His body works against him. Oscar is fat; so fat that, when Yunior gets him to exercise, a little kid yells, "Look, Mom, that guy's taking his planet out for a run." Confronted by a world in which his ungainliness and unattractiveness is flung back at him with derision, he instead creates his own. Like so many intelligent and/or overweight kids, Oscar discovers genre fiction — sci-fi and fantasy — role-playing games and writing. He can't mold his body and psyche into the world as it is, so he immerses himself in Tolkein, Heinlein, Alan Moore, the X-Men and his own short stories, where he can mold worlds to fit himself or mold himself to fit his imagination. But this too works against him in a way.

Wednesday, October 1, 2008

First Impressions of the Baseball Playoffs

The Carl Hiaasen Fundamentals and 'Nature Girl'

Like the lines about sex and pizza, even when they're bad, Carl Hiaasen novels are still pretty good. Regrettably, his latest, Nature Girl, is like the more-of-me-to-love girl with the cute face but the dumps like "uh...what?" who you left the hotel bar with, while on a business trip, after you both got totally hammered.

As said, it was probably pretty good. But if you've any other positive frame of reference, it's also probable you took less delight in it than you'd have liked. As is the case with all Hiaasen books — even those he's written for young adults — Nature Girl entertains and provokes a few really good laughs. It only falls short in comparison to Hiaasen's earlier examples of the satiric-comic-Florida-environmental caper novel. In fact, part of the problem surely lies with the fact that Hiaasen's novels usually contain such similar characteristics that it's easy to see how they stack up against each other.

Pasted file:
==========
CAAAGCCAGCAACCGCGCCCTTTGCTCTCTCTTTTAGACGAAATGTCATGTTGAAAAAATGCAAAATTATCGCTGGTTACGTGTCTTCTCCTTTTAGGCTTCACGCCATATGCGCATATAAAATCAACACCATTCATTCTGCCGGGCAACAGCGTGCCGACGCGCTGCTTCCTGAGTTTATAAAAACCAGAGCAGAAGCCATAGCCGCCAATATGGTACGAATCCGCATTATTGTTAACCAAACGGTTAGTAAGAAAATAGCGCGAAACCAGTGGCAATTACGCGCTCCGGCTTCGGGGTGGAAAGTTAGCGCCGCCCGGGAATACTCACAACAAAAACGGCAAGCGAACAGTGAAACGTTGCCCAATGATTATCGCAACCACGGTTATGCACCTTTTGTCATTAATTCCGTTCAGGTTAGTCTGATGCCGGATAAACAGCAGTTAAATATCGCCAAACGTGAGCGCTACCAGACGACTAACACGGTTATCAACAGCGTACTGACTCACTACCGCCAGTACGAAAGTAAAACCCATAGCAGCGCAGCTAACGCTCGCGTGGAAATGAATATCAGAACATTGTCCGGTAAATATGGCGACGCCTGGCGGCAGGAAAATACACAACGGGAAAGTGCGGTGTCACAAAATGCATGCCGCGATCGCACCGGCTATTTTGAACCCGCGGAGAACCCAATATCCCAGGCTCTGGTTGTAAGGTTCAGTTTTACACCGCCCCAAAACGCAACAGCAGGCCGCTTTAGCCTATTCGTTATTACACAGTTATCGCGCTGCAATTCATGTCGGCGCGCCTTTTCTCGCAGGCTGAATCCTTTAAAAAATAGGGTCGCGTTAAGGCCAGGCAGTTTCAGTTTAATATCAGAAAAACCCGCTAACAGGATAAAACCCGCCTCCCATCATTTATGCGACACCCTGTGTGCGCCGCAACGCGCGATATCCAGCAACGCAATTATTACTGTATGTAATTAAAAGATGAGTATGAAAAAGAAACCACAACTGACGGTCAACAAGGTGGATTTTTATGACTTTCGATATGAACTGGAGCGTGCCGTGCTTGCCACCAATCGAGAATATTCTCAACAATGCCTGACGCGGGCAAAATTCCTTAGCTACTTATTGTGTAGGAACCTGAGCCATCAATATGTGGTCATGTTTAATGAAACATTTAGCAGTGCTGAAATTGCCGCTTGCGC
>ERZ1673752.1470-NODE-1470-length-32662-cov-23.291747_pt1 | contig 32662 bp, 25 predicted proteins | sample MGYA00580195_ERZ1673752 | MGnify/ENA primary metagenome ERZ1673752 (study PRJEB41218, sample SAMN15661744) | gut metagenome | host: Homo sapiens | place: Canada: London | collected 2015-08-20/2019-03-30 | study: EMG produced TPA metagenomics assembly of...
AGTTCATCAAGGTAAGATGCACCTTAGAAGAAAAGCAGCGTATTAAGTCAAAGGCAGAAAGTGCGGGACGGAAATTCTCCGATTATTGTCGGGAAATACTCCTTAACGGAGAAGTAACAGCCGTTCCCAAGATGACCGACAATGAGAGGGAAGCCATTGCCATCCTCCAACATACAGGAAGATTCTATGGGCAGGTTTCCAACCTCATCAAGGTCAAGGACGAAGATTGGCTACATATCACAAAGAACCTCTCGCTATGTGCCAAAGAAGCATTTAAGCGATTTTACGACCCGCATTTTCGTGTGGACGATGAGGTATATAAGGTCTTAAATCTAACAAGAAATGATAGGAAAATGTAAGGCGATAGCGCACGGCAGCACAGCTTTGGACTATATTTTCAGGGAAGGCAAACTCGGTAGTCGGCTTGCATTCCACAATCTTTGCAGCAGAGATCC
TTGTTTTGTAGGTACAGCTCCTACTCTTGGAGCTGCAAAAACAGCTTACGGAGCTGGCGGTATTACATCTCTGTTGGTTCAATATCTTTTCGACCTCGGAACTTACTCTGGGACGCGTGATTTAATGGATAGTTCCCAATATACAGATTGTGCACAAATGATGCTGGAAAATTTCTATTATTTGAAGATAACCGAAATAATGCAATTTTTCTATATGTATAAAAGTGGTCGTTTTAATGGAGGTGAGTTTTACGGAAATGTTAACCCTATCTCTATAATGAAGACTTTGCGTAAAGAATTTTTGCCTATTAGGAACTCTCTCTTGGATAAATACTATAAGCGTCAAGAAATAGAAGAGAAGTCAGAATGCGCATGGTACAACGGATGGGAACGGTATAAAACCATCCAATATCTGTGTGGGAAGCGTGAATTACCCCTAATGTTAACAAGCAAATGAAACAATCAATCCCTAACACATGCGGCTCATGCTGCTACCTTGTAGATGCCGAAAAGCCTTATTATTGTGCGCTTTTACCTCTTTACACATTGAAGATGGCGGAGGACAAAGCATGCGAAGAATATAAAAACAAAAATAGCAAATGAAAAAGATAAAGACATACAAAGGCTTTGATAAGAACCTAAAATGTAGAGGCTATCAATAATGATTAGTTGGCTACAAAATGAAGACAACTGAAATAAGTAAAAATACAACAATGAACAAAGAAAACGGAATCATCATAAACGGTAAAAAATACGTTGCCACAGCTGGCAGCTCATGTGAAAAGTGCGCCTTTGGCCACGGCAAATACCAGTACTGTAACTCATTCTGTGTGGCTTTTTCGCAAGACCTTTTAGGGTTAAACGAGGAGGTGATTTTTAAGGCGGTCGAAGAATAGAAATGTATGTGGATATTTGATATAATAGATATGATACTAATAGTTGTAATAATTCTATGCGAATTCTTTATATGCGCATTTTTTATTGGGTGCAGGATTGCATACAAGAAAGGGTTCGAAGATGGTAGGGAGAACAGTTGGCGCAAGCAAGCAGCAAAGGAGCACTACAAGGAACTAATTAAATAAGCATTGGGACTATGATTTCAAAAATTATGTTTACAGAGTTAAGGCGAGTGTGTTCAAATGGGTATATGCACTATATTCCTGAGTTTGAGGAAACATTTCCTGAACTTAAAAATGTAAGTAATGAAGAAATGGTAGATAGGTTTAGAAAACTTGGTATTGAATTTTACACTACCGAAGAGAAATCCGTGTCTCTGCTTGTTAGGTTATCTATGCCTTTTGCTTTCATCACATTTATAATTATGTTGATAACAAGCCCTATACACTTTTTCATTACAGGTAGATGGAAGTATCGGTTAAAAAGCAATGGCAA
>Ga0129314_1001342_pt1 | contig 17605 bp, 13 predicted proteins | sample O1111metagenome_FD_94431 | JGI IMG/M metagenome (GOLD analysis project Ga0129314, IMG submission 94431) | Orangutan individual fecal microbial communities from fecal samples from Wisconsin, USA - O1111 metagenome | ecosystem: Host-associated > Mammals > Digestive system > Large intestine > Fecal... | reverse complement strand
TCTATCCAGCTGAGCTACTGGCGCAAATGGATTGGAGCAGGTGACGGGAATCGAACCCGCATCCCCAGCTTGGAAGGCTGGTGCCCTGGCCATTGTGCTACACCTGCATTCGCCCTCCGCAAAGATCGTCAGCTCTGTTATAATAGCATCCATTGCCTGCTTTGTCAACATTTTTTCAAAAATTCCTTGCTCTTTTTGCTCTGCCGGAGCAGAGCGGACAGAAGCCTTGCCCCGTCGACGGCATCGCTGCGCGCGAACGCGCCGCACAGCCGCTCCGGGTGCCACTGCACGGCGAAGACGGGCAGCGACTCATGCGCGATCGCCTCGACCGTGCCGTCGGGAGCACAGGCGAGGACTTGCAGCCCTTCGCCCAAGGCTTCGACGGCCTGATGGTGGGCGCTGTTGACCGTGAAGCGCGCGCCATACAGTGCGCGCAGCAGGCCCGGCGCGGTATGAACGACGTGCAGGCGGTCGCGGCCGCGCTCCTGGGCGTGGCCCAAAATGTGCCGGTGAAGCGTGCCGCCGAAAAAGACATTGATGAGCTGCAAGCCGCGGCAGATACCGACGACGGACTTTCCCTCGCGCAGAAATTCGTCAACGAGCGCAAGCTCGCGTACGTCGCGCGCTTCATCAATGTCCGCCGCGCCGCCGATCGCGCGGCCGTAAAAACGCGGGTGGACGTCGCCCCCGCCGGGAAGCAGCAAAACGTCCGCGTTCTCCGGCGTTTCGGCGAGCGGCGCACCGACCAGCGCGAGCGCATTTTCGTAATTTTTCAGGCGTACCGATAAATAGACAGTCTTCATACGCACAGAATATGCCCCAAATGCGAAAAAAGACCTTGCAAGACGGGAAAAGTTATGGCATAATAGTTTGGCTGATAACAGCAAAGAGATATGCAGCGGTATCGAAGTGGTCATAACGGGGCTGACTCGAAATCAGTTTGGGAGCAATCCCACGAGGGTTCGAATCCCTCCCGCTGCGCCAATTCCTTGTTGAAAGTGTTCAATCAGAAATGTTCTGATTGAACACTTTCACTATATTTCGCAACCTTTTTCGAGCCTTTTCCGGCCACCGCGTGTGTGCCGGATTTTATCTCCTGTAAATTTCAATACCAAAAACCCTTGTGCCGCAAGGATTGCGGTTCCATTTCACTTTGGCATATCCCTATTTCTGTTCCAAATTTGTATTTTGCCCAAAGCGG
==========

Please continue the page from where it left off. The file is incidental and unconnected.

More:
For example, almost all Hiaasen novels feature the same elements:

One (1) Wish Fulfillment Male (WFM) Character
A kind of hyper-idealized Ur-Floridian, a guy who's a native, who compulsively prevents littering, fishes for tarpon like an expert, loves swamps, snakes, bugs, toads and muck. Has a preternatural tolerance for and adoration of things like mosquitoes that even authentic Floridians find incredibly irritating. Only dislikes: development, music that is not motown or rock and roll made by white people from 1960-1980. Despite perhaps having a normal professional job, possesses a unique ability to swing shotgun stocks into the skulls of murderous thugs, cope with the horrifyingly unusual and stare down the muzzle of a gun with a well-tanned crow's-footed squint and tight-lipped grin that is probably meant to look exactly like the picture of Hiaasen on the back cover. The "oh, that's Carl" factor explains the fact that he will effortlessly bed: